Now, viewing this picture, I see a summit of chaos, aburdity, madness. I could never have got there on my own.
There were gale-force winds, below-zero temperatures, exhaustion.
"What the *uck am I doing here?"
I am standing on top of an enormous heap of rubble.
I felt pure exhilaration.
I was at the top. A dream had been realised. Nothing had changed.
The tears froze and bit into my skin.
Nothing would undo the past.
It had brought me here, I had followed, I was, despite the presence of my fellow mountaineers, alone, vertically challenged, feeling existential vertigo.
I must have been about five years old. I was barely tall enough to see the display of mountain boots in the shop window without assistance.
My father lifted me up.
A pair of enormous, technically advanced boots took my attention.
That was it.
I was hooked. I would be Edmund Hilary. I already saw myself struggling over glaciers, with attendant sherpas planting union jacks.
That my hiking boots were sufficiently robust for doing the Pennine Way was enough to spark my imagination. Weren't the Pennines just south of the Himalayas?
I would certainly be part of a major expedition.
I would need sophisticated bottled oxygen and breathing equipment to get as far as the Buddhist temple somewhere near Leeds.
Rabble, in a room
I had refined my plans. With little personal finance, a mountain guide or a paid trip to the summit of the Mont Blanc was beyond my means.
Divorce was costly.
This rabble, or to give them their official title: the Club Alpin de France would be my path to that summit. And the following year perhaps to further peaks in the Hindu Kush.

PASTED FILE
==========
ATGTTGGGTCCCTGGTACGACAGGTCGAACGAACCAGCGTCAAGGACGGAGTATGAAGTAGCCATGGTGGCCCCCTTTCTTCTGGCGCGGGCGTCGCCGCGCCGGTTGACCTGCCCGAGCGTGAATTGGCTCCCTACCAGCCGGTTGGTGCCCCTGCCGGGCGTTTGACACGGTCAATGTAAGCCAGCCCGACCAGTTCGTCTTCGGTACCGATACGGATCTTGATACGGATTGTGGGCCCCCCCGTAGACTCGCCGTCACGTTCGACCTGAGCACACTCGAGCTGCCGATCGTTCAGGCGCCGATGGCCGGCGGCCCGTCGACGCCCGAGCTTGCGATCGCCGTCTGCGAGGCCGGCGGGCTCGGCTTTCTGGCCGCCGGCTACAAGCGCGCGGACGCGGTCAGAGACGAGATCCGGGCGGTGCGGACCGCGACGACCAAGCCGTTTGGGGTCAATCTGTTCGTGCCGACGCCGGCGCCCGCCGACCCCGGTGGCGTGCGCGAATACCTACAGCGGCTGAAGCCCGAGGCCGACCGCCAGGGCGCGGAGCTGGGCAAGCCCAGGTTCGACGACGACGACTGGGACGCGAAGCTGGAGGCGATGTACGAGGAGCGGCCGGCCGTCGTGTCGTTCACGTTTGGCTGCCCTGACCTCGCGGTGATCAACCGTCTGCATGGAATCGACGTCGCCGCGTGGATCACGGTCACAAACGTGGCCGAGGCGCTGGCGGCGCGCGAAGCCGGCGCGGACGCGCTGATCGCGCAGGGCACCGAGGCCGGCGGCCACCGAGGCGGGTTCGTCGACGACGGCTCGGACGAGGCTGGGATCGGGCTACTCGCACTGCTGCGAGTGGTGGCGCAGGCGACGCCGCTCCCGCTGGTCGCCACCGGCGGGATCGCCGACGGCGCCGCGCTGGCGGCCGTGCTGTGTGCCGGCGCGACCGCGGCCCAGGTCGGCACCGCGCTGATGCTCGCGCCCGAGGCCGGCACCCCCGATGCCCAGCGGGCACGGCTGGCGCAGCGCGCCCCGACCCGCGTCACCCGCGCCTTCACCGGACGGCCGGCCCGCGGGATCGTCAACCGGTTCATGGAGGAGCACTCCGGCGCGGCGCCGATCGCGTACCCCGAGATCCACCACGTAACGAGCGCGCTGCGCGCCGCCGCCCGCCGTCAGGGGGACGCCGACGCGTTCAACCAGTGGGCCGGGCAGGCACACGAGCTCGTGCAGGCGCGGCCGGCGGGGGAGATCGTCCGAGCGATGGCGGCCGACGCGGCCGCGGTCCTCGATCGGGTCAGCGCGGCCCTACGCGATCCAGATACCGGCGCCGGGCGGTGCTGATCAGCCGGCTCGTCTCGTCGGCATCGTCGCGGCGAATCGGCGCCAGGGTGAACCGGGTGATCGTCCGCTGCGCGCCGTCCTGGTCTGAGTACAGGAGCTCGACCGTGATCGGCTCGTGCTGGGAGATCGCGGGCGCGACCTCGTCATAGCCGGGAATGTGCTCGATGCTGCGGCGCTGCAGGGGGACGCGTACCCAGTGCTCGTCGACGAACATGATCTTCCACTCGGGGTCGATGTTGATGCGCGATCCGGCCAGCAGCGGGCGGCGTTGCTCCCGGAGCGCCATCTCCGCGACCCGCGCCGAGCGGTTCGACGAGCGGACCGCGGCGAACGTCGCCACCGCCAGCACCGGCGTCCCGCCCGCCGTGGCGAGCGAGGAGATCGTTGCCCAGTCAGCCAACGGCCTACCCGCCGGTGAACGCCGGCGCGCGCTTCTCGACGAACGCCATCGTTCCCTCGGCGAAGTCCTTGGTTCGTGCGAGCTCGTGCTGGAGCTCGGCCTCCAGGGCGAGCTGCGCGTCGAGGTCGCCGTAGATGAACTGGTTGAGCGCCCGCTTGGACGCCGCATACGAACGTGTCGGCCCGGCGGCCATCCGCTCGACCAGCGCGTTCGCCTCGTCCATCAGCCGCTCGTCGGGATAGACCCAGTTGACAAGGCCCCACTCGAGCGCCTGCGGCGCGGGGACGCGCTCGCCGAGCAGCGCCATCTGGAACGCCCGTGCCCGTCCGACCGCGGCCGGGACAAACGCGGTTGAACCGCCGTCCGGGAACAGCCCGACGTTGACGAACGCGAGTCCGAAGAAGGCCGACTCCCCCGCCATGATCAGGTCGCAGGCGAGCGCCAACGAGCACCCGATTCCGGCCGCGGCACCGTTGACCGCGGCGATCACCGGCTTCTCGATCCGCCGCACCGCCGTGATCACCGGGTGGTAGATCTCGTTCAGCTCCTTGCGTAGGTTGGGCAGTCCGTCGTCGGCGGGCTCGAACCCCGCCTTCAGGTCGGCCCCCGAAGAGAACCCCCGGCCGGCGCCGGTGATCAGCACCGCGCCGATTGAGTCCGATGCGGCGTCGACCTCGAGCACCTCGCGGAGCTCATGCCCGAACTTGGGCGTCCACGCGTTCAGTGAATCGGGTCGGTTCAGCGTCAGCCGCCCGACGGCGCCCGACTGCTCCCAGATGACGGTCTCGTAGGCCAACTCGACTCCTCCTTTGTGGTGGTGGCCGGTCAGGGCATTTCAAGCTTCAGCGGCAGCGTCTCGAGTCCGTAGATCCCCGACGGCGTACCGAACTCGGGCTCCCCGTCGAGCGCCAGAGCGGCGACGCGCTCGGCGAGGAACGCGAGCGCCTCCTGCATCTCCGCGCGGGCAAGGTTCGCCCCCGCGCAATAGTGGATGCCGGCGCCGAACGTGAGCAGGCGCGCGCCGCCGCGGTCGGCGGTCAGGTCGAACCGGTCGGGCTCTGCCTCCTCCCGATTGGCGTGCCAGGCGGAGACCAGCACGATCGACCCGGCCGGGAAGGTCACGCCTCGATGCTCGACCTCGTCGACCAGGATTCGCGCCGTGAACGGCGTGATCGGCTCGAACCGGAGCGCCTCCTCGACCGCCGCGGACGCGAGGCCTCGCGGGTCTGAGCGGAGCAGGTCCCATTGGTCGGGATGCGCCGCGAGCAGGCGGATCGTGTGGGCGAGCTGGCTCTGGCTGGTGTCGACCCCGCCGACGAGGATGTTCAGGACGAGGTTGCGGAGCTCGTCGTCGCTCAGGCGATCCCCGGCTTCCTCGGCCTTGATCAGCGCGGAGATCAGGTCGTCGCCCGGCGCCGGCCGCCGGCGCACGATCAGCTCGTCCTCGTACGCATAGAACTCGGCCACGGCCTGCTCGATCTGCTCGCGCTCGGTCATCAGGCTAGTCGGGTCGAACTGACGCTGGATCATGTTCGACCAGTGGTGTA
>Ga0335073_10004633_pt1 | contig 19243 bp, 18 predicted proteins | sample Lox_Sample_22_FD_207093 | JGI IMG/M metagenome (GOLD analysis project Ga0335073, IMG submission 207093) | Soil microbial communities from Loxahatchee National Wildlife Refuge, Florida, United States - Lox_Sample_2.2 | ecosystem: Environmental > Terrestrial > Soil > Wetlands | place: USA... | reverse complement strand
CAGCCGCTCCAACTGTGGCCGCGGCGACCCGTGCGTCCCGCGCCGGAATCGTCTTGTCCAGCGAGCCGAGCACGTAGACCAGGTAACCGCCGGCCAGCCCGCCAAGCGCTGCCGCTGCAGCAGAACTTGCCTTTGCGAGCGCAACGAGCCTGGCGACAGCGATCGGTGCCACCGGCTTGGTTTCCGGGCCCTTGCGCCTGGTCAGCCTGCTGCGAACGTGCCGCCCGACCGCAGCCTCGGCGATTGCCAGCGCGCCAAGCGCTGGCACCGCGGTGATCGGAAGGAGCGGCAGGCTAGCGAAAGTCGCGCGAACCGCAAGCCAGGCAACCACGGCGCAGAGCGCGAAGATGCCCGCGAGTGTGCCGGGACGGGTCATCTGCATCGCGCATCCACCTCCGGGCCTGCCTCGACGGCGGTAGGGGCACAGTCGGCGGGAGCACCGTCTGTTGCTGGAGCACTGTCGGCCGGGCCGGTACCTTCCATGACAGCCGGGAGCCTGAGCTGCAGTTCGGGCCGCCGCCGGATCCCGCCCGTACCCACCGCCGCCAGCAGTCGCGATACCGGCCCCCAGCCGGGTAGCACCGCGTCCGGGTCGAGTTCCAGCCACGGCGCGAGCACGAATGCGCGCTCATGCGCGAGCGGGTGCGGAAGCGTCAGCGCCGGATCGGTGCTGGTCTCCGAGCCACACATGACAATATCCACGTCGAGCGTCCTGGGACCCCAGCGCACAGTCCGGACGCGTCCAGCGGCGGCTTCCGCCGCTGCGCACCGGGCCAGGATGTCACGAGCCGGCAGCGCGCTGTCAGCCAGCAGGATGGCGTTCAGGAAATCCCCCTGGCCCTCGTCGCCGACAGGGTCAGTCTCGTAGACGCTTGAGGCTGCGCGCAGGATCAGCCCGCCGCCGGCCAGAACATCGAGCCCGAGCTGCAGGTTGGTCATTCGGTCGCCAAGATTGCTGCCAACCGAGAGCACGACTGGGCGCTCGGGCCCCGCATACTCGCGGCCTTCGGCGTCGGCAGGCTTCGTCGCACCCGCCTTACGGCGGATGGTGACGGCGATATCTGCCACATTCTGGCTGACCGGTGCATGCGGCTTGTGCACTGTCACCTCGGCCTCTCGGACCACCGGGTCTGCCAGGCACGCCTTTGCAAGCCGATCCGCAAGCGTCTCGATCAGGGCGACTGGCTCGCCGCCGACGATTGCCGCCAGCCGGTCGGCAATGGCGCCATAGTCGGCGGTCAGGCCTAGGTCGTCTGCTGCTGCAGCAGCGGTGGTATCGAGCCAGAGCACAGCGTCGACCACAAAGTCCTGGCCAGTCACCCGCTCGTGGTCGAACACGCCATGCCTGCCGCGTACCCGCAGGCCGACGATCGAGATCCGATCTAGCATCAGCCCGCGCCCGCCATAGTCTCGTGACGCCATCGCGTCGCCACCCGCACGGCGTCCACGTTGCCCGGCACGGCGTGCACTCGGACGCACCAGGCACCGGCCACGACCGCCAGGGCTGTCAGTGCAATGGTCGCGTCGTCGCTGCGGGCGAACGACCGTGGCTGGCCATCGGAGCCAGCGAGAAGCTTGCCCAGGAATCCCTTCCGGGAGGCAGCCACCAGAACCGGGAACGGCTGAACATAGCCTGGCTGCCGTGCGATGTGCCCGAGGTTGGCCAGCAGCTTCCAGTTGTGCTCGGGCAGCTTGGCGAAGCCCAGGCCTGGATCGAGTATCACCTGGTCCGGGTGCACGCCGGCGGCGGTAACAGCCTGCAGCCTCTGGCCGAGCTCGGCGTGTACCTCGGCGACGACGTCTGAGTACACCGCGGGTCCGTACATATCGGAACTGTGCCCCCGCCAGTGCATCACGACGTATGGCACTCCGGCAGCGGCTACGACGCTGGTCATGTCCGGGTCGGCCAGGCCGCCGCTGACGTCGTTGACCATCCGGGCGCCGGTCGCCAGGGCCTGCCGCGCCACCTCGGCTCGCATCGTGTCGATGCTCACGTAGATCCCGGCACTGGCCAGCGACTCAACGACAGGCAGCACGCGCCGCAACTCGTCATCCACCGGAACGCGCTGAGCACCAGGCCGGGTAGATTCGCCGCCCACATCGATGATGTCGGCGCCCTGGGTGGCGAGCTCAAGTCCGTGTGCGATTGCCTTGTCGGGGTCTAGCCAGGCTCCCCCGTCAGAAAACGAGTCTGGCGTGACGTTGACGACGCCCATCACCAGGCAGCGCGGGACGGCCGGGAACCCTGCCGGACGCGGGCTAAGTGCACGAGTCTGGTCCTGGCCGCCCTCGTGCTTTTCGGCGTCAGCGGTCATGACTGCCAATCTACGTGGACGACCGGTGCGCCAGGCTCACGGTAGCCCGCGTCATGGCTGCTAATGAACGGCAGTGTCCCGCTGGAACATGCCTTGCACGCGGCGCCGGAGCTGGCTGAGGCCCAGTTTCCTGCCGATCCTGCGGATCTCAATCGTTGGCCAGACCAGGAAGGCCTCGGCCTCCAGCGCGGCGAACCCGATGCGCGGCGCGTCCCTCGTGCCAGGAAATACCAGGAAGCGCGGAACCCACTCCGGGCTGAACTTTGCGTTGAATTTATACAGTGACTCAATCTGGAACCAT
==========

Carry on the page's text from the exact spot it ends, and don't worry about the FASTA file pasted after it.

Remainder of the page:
On opening the door, I was met with a hive of people who took absolutely no notice of the stranger who had ventured into the room. There was no welcoming party, no apparent organisation, just a bunch of people buzzing around.
In my fragile state, only those child-remembered boots drove me forward. This was to be my approach march.
I just picked a straggler on the outside of the crowd and started a conversation. It was clearly too difficult for me to venture straight into the centre of some close-knit group who clearly had advanced plans about what they would be doing for the next season.
The first visit to the rabble mulling was inconclusive. I had sort of figured out that there appeared to be a number of separate but interconnected groups who were involved in different activites. There seemed to be a keen rock-climber group, a ski-mountaineering group, a mountain-biking group who would hang around a particular table in the room. This was starting to make some sense.
Gradually, after a few weeks of lurking, I began to discern familiar faces, identify cliques, spot groups. After about a month, there were even nods of recognition when I appeared on the outskirts of some community. I joined the climbing group, discovered about weekend trips to the Alps, noted meet-ups in bars.
I became a member, a curiosity, someone that they could introduce: the token English guy with a toddler. I became a character in their plots.
However high you get, however recognised one becomes, there comes a time when one has to face a series of irritating questions.
- What the hell are you doing all of this for?
- Why are you putting yourself through all of this?
- Who is it for?
- What counts for me?
- So what?
No pain, no gain.
I am fortunate in my lack of ability, in my down-to-earth, no-nonsense appreciation of the unsense of our existence. There are so many tales of Icarus-parodies. The pythonesque mountaineer who gets to the top of his Everest, loses his hands, his feet, his nose to frost-bite only to realise that what really counts for him are his family, his friends, his life.
I have been lucky. I can write this without a hook.
Because you are here, because my family are there, I can take my time to address the summit of absurdity and how to get down from it.
We are driven by dreams, we can get our wings frazzled too late...
Our lives are grounded in little groups of familiar faces making sense in an anonymous rabble. Sometimes, we can live to share stories of our exploits.